BEAUMONT, Texas – In its 69-year existence, East Gill Baptist Church here has survived four catastrophic events. But last August, when Hurricane Harvey ripped through the gulf coast, the church’s building met its match.
After the storm passed, Pastor Jearon Chew took a boat to the sight of the church.
“We were only able to see the roof of the building,” Chew said. For seven days, the church – located in a lower-income area of Beaumont – sat under water. Once the waters receded, they discovered that the building was irreparable – even though they had only recently completed $40,000 of renovations.
“It was a shock to us,” Chew said. “It was a shock to our congregation. We had put in all of that (renovation) work just to lose it in a couple of days.”
Despite the devastation that the congregation and its members have suffered because of Hurricane Harvey, Chew is hopeful about finding a new building in the area because of a grant the church received from the Southern Baptist of Texas Convention (SBTC).
This is only one of numerous SBTC grants to hurricane victims made possible by the generous giving of Southern Baptists around the nation – including Missouri Southern Baptists. In the aftermath of the Harvey, Missouri Baptists gave more than $330,000 to Disaster relief, designating $250,000 of this amount to victim assistance. As a result, Missouri Baptist Convention (MBC) Executive Director John Yeats presented $250,000 to SBTC Executive Director Jim Richards in December. In turn, the SBTC has distributed these funds to transform lives and communities and bless churches throughout the region hit by the storm.
“Southern Baptists have been a blessing to us during this time,” Chew said. “We are forever grateful. It is good to know that you are surrounded by people who care about the well-being of the church and the well-being of the people who make up the church.”
For some pastors, the generous gifts and prayers of fellow Baptists brought relief and blessing not only amid devastation, but also amid grief. Pastor Kevin Brown of First Baptist Church, Mauriceville, Texas, buried his father only a week before the Hurricane destroyed his home.
“We buried him,” Brown said, “and as we pulled out of the cemetery that Wednesday it started raining and never really stopped.” A week later, he and his family paddled out of their home.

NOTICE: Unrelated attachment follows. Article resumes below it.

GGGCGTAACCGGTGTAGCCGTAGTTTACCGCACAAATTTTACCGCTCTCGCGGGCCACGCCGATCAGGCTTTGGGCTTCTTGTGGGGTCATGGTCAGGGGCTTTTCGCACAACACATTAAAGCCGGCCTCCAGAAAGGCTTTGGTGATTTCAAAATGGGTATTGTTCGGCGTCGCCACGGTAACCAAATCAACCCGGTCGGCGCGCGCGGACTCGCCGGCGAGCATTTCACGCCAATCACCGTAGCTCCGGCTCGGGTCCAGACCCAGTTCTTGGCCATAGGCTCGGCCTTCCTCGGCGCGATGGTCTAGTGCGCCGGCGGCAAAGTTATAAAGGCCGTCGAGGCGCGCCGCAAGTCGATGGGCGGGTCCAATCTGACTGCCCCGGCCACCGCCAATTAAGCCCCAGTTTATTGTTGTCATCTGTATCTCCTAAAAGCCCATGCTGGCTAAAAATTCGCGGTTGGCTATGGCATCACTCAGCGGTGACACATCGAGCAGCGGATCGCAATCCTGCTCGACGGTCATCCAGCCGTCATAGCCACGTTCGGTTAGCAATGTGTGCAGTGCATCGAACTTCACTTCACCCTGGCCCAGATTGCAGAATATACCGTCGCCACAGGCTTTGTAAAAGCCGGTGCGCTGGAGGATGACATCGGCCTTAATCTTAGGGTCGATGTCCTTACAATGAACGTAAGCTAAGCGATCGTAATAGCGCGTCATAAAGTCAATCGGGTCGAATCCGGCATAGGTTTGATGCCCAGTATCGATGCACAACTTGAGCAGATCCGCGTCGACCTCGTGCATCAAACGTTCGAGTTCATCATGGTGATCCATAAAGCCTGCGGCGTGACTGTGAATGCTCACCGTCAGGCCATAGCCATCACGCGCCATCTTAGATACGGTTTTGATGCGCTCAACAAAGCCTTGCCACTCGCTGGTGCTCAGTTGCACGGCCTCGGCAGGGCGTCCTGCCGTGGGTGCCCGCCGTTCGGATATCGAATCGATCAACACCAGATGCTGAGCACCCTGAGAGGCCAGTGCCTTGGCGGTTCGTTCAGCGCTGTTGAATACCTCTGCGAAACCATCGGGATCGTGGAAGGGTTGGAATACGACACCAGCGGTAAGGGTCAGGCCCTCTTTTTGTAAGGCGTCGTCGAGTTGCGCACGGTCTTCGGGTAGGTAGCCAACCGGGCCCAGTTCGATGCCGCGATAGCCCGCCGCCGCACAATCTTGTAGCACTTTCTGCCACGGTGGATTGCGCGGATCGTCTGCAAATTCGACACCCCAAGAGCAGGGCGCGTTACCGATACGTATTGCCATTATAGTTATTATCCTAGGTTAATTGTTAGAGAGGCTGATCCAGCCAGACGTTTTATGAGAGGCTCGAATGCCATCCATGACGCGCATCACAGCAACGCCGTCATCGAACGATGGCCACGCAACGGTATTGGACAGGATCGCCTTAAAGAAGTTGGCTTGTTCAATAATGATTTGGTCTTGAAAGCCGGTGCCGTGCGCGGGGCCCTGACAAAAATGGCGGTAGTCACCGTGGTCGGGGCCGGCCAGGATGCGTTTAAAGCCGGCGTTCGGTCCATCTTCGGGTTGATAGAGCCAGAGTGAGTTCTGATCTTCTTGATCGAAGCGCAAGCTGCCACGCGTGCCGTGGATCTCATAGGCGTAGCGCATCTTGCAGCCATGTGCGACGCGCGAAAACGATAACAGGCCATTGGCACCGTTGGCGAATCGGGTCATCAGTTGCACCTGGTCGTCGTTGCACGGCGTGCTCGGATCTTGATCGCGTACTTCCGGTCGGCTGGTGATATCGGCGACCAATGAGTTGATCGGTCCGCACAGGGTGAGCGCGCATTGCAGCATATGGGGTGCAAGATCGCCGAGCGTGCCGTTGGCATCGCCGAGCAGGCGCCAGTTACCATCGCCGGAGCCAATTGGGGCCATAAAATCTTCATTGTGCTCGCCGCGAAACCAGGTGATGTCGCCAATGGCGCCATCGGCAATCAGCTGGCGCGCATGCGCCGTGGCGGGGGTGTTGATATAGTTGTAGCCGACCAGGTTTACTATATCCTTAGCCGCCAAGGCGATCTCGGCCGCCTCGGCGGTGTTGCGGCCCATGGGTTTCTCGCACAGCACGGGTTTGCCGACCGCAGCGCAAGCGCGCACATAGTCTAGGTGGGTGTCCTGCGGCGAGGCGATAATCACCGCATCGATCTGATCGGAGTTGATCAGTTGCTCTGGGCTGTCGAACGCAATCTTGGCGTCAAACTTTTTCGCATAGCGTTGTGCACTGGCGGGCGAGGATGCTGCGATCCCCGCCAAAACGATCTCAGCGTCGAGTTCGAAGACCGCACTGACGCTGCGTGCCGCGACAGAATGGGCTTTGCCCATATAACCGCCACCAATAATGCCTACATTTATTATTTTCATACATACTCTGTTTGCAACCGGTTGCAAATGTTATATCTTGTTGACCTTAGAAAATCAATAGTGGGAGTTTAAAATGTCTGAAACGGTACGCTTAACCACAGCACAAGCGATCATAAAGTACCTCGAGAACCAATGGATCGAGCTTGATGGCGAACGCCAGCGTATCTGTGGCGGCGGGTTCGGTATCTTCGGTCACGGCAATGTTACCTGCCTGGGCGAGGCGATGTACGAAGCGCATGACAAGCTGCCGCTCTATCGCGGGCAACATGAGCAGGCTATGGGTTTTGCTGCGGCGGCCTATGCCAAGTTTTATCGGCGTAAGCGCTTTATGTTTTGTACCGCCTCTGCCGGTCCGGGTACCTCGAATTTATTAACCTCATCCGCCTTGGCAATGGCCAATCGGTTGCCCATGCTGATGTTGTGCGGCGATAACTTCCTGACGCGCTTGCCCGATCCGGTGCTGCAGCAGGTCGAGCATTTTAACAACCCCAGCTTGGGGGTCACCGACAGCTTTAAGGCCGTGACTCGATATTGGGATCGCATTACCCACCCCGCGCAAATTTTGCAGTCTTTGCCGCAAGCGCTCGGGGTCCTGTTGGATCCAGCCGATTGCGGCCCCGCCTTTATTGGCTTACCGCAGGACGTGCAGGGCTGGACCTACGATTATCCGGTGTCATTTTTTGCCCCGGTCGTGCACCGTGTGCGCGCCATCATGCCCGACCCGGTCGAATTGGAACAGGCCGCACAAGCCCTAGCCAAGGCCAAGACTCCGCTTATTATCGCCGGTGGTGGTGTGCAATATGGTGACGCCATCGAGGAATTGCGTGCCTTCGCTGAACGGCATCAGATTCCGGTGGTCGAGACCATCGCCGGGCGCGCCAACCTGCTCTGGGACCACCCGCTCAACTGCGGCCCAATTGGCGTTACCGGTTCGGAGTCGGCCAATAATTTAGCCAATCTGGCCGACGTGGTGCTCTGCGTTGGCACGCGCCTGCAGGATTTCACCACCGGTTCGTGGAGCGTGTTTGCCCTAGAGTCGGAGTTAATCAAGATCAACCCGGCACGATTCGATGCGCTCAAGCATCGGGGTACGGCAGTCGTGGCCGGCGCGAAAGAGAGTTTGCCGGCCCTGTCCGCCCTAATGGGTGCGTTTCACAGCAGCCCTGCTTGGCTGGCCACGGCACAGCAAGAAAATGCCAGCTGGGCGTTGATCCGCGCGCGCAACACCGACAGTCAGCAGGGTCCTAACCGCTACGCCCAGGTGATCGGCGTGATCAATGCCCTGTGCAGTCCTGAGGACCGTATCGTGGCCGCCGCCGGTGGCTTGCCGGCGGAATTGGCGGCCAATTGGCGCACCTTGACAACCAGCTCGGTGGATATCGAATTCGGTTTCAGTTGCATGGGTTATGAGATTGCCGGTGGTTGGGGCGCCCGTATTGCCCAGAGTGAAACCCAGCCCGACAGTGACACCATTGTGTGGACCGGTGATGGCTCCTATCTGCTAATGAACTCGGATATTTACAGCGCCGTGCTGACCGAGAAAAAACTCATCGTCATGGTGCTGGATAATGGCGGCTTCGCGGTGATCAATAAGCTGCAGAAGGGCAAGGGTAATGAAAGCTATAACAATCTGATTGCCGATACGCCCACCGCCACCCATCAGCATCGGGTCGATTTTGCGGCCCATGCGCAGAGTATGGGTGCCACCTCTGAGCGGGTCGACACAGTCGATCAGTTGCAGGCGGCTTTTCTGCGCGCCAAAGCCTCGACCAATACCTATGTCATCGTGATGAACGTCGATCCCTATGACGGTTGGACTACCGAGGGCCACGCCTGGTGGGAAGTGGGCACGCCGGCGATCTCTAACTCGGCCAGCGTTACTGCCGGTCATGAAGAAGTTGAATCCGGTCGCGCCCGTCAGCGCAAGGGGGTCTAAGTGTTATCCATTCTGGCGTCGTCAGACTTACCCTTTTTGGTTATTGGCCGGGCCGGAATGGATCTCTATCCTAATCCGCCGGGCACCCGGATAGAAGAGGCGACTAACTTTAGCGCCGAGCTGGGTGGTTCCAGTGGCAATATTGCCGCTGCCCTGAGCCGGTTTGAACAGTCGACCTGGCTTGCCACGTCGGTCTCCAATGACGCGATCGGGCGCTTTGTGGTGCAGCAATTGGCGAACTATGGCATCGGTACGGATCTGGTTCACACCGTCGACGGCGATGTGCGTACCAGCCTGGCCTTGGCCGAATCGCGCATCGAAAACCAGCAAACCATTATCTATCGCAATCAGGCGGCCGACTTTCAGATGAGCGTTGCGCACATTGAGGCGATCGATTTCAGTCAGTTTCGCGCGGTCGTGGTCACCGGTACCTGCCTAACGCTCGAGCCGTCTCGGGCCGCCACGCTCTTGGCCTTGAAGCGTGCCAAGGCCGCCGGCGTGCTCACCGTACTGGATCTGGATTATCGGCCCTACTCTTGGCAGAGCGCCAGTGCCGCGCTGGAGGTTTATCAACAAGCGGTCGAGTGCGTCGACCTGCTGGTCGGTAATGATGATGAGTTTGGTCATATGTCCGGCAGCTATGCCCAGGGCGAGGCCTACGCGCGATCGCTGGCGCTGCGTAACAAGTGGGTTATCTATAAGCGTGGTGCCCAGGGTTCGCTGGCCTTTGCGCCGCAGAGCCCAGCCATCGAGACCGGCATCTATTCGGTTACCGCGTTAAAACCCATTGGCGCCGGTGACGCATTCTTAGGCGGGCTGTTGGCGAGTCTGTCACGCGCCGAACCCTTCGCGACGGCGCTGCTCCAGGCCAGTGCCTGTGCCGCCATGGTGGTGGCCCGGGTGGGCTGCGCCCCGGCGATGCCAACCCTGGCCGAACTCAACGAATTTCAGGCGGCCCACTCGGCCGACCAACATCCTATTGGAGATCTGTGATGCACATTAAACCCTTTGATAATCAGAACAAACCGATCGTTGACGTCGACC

Not only was Brown’s home damaged by the storm, but each of his church’s six buildings were damaged, as well. Since their buildings were not covered by insurance, they would need to spend more than $400,000 on repairs, according to a conservative estimate from an SBC consultant.
But, because of the giving of Missourians and other Southern Baptists, Brown soon learned that his church would also receive a sizeable grant from the SBTC to help with recovery efforts.
“The SBTC gave a substantial gift, an overwhelming gift, an unexpected gift,” Brown said. “I never would have dreamed that they would do this. I was told directly, ‘We were able to do this because folks from all over the nation have given so graciously.’ I was so overwhelmed at that.”
Soon after Harvey passed, Pastor Kevin Muilenburg of Coastal Oaks Church, Rockport-Fulton, Texas, heard that local officials had unexpectedly designated his church as a distribution center for water, clothing, household items, generators, tools, and other supplies needed in the aftermath of the storm.
So, although his own home had been hit hard by the storm, Muilenburg and other staff members at Coastal Oaks Baptist devoted themselves to recovery efforts. After serving as a distribution center, the church housed relief workers from around the nation and filled out work orders for people in the community needing assistance.
So when the SBTC gave a grant to the church, they put the money in their “Harvey Relief Fund,” which they’ve used to help people throughout the community. With these funds, they’ve paid medical bills, provided rent money for victims, paid the costs of building materials for residents, helped with relocation costs, car repairs, and provided for many other needs.
“We wanted to help with Harvey-related issues,” Muilenburg said. They also wanted the funds to provide more than a “band-aid,” but instead to really “help people get back on their feet.”
“We’ve been blessed,” he said. “I’ve been overwhelmed by the disaster, but overwhelmed also by the support financially and the encouragement that people have brought us. It has just been incredible.”